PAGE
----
Friday, March 27, 2020

Fiction Friday: Looker at The Adirondack Review

Fiction Friday 

Photo by Renée Johnson, used under CC license/Flickr
For the next however many Fridays, I thought I'd run a small series in which I share stories of mine that are still available and free to read online.

Let's kick off the story with one of my favorites, "Looker" which was originally published at The Adirondack Review and remains available for reading.

I originally wrote "Looker" in 2003 while attending the MFA program at Texas State University. "Looker" would later appear in my first collection, The Floating Order (Two Ravens Press, 2009). While the book itself has gone out of print, at least some of the stories still breathe online.

Wednesday, March 25, 2020

Free PDF of The Whole World at Once: Stories by Erin Pringle

In early March, AWP was scheduled to run in San Antonio, Texas. AWP is an annual conference where about 12,000 writers, presses, editors, and instructors come together and share new writing, writing ideas, teaching ideas, and new books by small presses. Every year, AWP is set in a different city. This year, San Antonio was undergoing the emergency of the corona virus and while AWP still marched on, about half as many people participated as usual--if that.

The publisher of my second collection, The Whole World at Once, decided to stay home but offered a free PDF of the book to others who opted out of AWP. 

As the pandemic expands its reach and those ordered to shelter-at-home, that offer still stands; while I don't think that a story a day will keep the Coronavirus at bay, I do find myself drawn to reading articles about the crisis, and that it isn't contributing positively to my attention span, mental health, or clarity about the world. Perhaps you find yourself in a similar position. If so, maybe a free PDF of strangely beautiful stories would serve you in your solitude, whether you're isolated at home or continuing to work due to economic pressures beyond your control. 
Either way of reading is appropriate.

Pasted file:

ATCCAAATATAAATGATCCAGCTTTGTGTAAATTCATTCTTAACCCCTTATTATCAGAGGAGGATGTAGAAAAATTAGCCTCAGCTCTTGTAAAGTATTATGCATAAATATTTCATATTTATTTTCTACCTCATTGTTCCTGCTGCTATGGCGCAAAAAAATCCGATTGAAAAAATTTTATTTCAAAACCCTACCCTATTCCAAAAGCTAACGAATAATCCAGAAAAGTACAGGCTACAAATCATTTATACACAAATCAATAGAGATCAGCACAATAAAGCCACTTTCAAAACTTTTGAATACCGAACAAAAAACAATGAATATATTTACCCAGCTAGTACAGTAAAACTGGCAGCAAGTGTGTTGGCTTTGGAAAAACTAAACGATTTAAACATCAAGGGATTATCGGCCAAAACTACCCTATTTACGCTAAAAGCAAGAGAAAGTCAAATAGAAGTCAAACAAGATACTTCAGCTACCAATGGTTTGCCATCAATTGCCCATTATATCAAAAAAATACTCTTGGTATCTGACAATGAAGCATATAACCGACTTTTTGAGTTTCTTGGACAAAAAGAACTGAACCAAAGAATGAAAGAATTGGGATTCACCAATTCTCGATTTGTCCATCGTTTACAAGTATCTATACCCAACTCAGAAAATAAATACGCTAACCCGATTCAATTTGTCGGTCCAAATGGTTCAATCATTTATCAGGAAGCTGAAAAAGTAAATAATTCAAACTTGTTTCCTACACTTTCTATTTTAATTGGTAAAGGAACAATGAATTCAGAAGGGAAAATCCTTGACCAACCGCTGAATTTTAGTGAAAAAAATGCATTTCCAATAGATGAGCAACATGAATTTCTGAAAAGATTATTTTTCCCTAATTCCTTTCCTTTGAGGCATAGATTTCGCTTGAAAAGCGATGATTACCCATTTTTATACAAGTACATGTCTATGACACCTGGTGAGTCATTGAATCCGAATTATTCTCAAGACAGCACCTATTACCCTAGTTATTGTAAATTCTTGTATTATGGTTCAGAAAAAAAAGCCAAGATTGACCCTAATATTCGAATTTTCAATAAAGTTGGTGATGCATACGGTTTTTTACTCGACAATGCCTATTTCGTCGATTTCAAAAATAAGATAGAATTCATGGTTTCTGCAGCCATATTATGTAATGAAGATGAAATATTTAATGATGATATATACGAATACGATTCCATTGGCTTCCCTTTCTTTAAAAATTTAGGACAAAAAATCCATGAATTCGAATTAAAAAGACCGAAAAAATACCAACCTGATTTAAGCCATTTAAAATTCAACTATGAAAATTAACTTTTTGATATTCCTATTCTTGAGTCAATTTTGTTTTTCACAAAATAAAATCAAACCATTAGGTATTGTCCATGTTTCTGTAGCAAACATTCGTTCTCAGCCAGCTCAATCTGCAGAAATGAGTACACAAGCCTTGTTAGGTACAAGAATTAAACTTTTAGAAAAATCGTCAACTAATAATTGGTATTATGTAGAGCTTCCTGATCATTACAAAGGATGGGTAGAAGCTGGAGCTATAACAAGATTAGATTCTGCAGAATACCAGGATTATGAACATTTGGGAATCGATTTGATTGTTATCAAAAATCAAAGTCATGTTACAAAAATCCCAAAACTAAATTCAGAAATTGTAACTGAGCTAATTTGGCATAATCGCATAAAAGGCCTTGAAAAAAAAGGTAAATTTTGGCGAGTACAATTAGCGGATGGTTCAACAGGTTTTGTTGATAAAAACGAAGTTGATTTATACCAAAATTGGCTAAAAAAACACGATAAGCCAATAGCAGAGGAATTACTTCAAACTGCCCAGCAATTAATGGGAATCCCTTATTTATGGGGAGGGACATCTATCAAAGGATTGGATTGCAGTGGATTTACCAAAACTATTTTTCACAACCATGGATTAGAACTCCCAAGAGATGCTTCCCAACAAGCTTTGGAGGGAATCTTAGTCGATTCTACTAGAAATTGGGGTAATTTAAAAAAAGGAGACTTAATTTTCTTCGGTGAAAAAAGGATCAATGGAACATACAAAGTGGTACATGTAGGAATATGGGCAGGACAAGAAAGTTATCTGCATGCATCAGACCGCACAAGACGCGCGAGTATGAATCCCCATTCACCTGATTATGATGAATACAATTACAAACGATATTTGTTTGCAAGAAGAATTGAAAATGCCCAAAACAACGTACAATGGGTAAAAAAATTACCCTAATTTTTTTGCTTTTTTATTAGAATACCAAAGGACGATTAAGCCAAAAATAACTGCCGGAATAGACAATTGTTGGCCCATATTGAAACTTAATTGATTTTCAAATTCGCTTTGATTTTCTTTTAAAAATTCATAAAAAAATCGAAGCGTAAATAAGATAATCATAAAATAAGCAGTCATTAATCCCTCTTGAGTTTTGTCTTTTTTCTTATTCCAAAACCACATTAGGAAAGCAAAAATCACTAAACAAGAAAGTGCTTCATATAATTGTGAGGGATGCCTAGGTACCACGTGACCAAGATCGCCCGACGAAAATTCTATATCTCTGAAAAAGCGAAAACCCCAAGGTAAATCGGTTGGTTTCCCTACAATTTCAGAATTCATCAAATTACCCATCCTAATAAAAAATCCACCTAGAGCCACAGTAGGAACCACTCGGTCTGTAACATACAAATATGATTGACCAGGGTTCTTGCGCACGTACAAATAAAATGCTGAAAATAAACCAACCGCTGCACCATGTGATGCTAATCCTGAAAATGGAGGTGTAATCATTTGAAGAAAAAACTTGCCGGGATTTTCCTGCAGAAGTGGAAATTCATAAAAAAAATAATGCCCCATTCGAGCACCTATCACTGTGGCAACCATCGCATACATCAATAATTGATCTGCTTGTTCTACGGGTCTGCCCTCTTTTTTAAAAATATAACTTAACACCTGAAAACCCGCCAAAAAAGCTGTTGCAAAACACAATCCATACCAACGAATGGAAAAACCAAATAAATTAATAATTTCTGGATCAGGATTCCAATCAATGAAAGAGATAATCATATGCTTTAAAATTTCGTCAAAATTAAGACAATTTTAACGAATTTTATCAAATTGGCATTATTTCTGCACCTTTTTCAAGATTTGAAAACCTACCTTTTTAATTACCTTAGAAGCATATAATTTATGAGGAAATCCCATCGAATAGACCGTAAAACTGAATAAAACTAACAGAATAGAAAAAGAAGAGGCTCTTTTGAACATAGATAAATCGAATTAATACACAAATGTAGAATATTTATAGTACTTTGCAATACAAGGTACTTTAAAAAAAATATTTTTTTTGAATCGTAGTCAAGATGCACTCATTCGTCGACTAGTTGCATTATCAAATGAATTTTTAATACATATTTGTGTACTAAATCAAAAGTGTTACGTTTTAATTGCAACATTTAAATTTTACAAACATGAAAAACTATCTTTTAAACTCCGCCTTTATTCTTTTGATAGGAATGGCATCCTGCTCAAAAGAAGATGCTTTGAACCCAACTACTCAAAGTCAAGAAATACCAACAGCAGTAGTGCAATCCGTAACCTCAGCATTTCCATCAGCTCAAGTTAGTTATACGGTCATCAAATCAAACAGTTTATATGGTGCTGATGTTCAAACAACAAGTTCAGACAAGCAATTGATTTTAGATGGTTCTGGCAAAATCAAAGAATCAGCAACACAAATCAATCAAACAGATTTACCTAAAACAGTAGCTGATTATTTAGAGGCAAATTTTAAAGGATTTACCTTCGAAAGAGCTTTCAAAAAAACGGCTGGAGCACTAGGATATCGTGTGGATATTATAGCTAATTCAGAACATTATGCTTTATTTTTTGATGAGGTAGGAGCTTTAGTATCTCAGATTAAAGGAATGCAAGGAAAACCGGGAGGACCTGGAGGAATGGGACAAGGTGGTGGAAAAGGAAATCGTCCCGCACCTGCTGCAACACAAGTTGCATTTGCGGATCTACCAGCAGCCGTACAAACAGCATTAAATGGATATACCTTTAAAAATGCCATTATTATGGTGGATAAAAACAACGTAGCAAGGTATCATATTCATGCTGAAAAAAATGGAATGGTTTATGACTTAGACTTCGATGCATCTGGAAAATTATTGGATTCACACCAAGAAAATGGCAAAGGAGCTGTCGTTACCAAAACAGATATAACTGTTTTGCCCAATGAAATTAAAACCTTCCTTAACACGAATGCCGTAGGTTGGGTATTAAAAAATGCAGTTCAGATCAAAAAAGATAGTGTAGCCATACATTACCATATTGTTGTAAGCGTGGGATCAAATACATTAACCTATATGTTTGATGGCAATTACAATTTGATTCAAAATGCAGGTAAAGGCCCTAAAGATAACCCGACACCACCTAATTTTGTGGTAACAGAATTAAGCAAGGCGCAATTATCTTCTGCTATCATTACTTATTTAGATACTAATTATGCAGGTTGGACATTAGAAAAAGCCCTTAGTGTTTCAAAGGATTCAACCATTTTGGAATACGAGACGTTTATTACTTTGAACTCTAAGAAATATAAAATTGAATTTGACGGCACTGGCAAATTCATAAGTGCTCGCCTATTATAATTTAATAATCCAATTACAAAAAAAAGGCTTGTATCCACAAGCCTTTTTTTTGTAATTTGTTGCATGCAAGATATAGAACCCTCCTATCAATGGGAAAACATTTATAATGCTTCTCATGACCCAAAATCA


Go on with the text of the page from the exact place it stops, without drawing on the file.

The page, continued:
The Whole World at Once (2017, West Virginia UP/Vandalia Press)

About: Set within a backdrop of small towns and hard-working communities in middle America, The Whole World at Once is a collection of intense stories about the experience of loss.

From Kirkus Reviews“Readers willing to immerse themselves in sorrow, and sometimes in narratives that twist and shimmer before taking definite shape, will find reflected in these stories the unsteady path of coming back to life—or not—after loss.”

From The Wall Street JournalYou can feel that Ms. Pringle has labored over her sentences, giving them the strength of tempered steel. She has a knack for the cinematic image as well.

From Journal Gazette and Times Courier"People who grew up in rural areas will feel an eerie sense of stories they've grown up hearing or stories they've lived, a sense that this could happen or has happened here, and yet the pervasive thread of grief opens these stories up to anyone."

Tuesday, March 24, 2020

"An enchanting and absorbing novel": Laura Long on Hezada! I Miss You

"Graceful storytelling and poetic clarity make Hezada! I Miss You an enchanting and absorbing novel. I thought about these characters long after I finished the book. The lightness of touch belies the fact that Erin Pringle is a wise and fearless writer." 
--Laura Long, author of Out of Peel Tree

Laura Long


Writers in Fairy Tales

I am trying to remember a fairy tale in which a stranger who affects a character's life positively is present in the story yet remains a stranger to the main character. In Jack and the Beanstalk, Jack meets the stranger with the magic beans. There's the story of the two sisters who meet an elderly woman at a well who punishes one's selfishness by causing toads and worms and dirt to fall from her mouth every time she speaks or blesses the other's generosity and kindness by causing jewels and flowers to fall from her speaking mouth. But each sister interacts with the woman before receiving the curse or miracle. In Great Expectations, the benevolent stranger becomes known.

Here is why this is on my mind. 

The publication story of my last book, The Whole World at Once, begins not when I sent in the query and sample chapter into Vandalia Press/West Virginia University Press, but when, a year later, the editor contacted me about the manuscript, having discovered it in the slush pile. The slush pile is a place where unread manuscripts go to disappear, similar to lost socks or the one sock of a pair you don't know what to do with but keep, just in case.

Once my manuscript was pulled out, there were more required steps between then and the contract for publication. As the press is an academic press, even its fiction department participates in a kind of peer review and board discussion before the book's fully taken on.